Climate change is a global challenge and requires a global solution. Through analysis and dialogue, the Center for Climate and Energy Solutions is working with governments and stakeholders to identify practical and effective options for the post-2012 international climate framework. Read more
Legal Options for U.S. Acceptance of a New Climate Change Agreement
By Daniel Bodansky, Sandra Day O’Connor College of Law, Arizona State University
The success of ongoing negotiations to establish a new global climate change agreement depends heavily on the agreement’s acceptance by the world’s major economies, including the United States. The new agreement is being negotiated under the United Nations Framework Convention on Climate Change (UNFCCC), a treaty with 195 parties that was ratified by the United States in 1992 with the advice and consent of the U.S. Senate. U.S. acceptance of the new agreement may or may not require legislative approval, depending on its specific contents.
U.S. law recognizes several routes for entering into international agreements. The most commonly known, under Article II of the Constitution, requires advice and consent by two-thirds of the Senate. In practice, however, the United States has accepted the vast majority of the international agreements to which it is a party through other procedures. These include congressional-executive agreements, which are approved by both houses of Congress, and presidential-executive agreements, which are approved solely by the president.
The President would be on relatively firm legal ground accepting a new climate agreement with legal force, without submitting it to the Senate or Congress for approval, to the extent it is procedurally oriented, could be implemented on the basis of existing law, and is aimed at implementing or elaborating the UNFCCC. On the other hand, if the new agreement establishes legally binding emissions limits or new legally binding financial commitments, this would weigh in favor of seeking Senate or congressional approval. However, the exact scope of the President’s legal authority to conclude international agreements is uncertain, and the President’s decision will likely rest also on political and prudential considerations.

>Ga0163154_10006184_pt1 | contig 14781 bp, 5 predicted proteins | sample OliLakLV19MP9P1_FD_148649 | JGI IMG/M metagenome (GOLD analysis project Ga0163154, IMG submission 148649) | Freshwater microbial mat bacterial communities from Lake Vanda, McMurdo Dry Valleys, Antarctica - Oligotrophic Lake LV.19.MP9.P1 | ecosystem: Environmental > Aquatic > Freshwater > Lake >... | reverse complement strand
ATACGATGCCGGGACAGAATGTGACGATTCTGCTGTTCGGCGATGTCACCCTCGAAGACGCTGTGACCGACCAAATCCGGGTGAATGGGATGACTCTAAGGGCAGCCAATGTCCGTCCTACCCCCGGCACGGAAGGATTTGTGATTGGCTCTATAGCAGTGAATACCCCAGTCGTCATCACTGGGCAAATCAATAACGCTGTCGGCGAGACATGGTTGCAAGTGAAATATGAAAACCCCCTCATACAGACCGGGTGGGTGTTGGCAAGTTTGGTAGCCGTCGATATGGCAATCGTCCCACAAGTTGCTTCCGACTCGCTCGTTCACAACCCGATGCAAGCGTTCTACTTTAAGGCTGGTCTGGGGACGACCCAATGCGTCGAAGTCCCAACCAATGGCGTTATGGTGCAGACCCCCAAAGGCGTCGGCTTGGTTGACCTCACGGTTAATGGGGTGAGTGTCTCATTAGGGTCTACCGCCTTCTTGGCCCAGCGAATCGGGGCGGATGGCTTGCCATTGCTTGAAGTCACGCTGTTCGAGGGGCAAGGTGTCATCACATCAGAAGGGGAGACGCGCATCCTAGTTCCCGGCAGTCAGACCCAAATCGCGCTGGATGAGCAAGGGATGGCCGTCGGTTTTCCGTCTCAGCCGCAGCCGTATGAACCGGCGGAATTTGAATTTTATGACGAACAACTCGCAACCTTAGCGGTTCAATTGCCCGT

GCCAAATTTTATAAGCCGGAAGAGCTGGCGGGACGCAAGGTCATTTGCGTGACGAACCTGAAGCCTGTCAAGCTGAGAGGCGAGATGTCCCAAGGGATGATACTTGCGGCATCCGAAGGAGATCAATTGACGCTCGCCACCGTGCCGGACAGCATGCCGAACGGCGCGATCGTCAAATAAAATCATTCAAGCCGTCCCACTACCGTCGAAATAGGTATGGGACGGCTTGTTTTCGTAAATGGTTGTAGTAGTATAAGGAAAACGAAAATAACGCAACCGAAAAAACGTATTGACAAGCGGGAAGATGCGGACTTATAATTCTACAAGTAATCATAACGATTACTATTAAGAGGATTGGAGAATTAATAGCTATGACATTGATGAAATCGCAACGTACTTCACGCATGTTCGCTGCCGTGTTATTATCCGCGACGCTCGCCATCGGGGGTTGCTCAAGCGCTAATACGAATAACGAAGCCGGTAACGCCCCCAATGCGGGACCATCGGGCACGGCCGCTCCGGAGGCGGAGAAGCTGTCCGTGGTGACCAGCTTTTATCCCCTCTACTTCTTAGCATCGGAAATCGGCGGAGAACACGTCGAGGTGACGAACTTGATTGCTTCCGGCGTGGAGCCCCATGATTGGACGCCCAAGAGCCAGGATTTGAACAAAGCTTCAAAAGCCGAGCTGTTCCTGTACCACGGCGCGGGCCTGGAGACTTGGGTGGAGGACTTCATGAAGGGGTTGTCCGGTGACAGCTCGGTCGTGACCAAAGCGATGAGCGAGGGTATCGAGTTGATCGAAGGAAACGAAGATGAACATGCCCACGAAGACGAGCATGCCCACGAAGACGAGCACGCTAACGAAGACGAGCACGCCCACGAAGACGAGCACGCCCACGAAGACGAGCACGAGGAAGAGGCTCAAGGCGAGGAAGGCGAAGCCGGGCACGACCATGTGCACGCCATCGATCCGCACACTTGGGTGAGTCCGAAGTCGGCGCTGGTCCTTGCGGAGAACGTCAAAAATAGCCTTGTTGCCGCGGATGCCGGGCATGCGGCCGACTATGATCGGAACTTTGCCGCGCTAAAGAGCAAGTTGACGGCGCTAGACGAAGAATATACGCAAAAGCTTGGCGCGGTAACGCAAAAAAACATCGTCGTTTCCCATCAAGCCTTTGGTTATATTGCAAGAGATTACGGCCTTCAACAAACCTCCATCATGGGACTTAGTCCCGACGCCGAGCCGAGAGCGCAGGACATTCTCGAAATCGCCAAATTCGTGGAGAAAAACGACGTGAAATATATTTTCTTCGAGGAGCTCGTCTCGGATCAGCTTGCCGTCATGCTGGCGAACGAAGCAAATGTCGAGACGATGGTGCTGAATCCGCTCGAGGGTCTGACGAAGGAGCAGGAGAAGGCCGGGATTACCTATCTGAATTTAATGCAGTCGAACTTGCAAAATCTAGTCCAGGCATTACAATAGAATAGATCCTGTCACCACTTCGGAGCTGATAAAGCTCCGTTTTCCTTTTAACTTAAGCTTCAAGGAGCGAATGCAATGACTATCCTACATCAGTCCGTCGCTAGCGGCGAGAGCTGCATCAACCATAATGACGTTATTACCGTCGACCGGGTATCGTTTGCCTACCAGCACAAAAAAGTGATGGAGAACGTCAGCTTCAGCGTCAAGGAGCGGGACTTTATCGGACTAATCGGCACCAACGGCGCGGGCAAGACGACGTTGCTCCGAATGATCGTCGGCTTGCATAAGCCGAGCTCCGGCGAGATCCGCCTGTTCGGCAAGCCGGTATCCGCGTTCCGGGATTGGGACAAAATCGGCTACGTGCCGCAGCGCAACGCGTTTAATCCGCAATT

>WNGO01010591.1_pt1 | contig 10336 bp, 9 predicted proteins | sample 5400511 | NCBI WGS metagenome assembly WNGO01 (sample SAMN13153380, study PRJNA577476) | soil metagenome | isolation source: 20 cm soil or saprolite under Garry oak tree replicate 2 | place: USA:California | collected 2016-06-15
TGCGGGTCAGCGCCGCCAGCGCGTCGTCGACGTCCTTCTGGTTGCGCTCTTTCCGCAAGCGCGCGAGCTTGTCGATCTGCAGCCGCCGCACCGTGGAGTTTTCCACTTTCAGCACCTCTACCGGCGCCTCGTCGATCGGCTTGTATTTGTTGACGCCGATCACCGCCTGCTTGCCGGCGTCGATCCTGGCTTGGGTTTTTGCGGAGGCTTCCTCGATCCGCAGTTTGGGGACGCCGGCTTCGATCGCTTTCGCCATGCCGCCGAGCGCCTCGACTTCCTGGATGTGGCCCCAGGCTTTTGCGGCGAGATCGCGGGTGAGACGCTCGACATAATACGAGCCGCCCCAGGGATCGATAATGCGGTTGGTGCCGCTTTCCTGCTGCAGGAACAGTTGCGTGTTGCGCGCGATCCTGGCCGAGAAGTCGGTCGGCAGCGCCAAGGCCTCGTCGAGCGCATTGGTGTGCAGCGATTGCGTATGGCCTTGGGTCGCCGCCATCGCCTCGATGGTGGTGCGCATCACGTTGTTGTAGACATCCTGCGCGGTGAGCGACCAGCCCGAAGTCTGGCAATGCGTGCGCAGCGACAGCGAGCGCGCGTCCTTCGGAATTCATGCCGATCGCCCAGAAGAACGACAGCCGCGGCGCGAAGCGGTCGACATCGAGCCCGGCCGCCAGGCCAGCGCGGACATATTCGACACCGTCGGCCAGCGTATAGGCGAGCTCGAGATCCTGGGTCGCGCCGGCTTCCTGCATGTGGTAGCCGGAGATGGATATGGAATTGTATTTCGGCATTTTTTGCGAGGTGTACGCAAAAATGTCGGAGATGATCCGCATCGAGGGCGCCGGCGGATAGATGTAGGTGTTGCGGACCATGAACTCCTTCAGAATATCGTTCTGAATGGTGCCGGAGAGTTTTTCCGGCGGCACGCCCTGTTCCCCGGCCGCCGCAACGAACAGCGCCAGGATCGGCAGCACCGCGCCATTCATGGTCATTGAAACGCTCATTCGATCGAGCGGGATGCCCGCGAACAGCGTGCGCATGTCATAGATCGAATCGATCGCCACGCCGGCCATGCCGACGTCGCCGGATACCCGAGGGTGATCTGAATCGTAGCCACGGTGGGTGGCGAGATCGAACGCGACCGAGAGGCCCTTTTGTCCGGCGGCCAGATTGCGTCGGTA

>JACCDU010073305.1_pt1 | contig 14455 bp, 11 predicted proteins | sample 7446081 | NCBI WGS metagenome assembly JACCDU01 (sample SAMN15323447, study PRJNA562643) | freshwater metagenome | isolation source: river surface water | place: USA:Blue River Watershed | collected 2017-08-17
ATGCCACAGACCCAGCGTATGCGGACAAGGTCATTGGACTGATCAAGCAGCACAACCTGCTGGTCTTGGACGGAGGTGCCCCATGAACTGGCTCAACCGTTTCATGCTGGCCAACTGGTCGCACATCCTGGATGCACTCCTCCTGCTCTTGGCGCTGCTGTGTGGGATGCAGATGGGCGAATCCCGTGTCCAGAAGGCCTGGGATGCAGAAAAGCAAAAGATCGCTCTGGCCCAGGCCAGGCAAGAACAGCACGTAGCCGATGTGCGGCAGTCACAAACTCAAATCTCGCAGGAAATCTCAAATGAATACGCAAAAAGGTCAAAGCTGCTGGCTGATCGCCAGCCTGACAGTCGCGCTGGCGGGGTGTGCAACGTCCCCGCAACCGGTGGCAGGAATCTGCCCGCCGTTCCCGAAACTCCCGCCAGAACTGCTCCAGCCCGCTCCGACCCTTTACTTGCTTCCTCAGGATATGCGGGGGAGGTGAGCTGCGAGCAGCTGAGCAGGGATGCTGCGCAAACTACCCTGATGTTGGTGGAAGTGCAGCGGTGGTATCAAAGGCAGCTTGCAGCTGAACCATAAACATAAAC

THE PATH TO PARIS:
NATIONAL PERSPECTIVES ON
A NEW GLOBAL CLIMATE AGREEMENT
As governments work toward a new global climate agreement this December in Paris, C2ES is convening negotiators from 24 countries in an informal dialogue examining issues and options. Hear participants from China, the European Union, Gambia and New Zealand on their countries’ top priorities, and the co-chairs of the Toward 2015 dialogue on the outlook for a Paris agreement.
April 23, 2015
10:00 a.m. – 12:00 p.m.
White House Conference Room
Baker & McKenzie
815 Connecticut Avenue, NW
Washington, DC 20006
Video of this event:
Special Representative for Climate Change Negotiations, Ministry of Foreign Affairs
Principal Adviser, DG Climate Action
Pa Ousman Jarju
Minister of Environment, Climate Change, Water Resources, Parks and Wildlife
Climate Change Ambassador, Ministry of Foreign Affairs and Trade
Former Minister of Environment, South Africa
Co-Chair, Toward 2015 Dialogue
Former Chief Negotiator, Norway
Co-Chair, Toward 2015 Dialogue
Executive Vice President
Center for Climate and Energy Solutions
C2ES’s Toward 2015 Dialogue also includes negotiators from Australia, Brazil, France, Germany, Grenada, Japan, Mali, Mexico, Norway, Peru, the Russian Federation, Saudi Arabia, Singapore, Switzerland, the United Kingdom, the United States and Venezuela. Further information on the dialogue is available at www.c2es.org/international/toward-2015.
The Center for Climate and Energy Solutions (C2ES) is an independent, nonprofit, nonpartisan organization promoting strong policy and action to address our energy and climate challenges. Learn more at www.C2ES.org.
C2ES expresses its gratitude to the law firm of Baker & McKenzie for its generous hosting of this event.
I recently wrote a piece for China Dialogue about the US announcement of its intended contribution to a new international climate agreement due this December in Paris. Here is that article:
The US pushed strongly for getting climate targets on the table well ahead of this year’s Paris negotiation, arguing that exposing countries’ offerings to a bit of scrutiny would encourage them to “put their best foot forward.” With the formal submission of its intended target, the Obama administration arguably has done just that.
The US contribution is, for the moment, only a declaration of intent. But by coming out early with the strongest target it believes it can muster, the White House has charted an ambitious course at home. And it is upping the pressure on China and other major economies to do the most that they can too.
The end result, hopefully, is a new agreement in Paris that not only pulls all these numbers together, but also holds countries accountable for their promises, and commits them to keep returning to the table in the years ahead to assess and strengthen their efforts.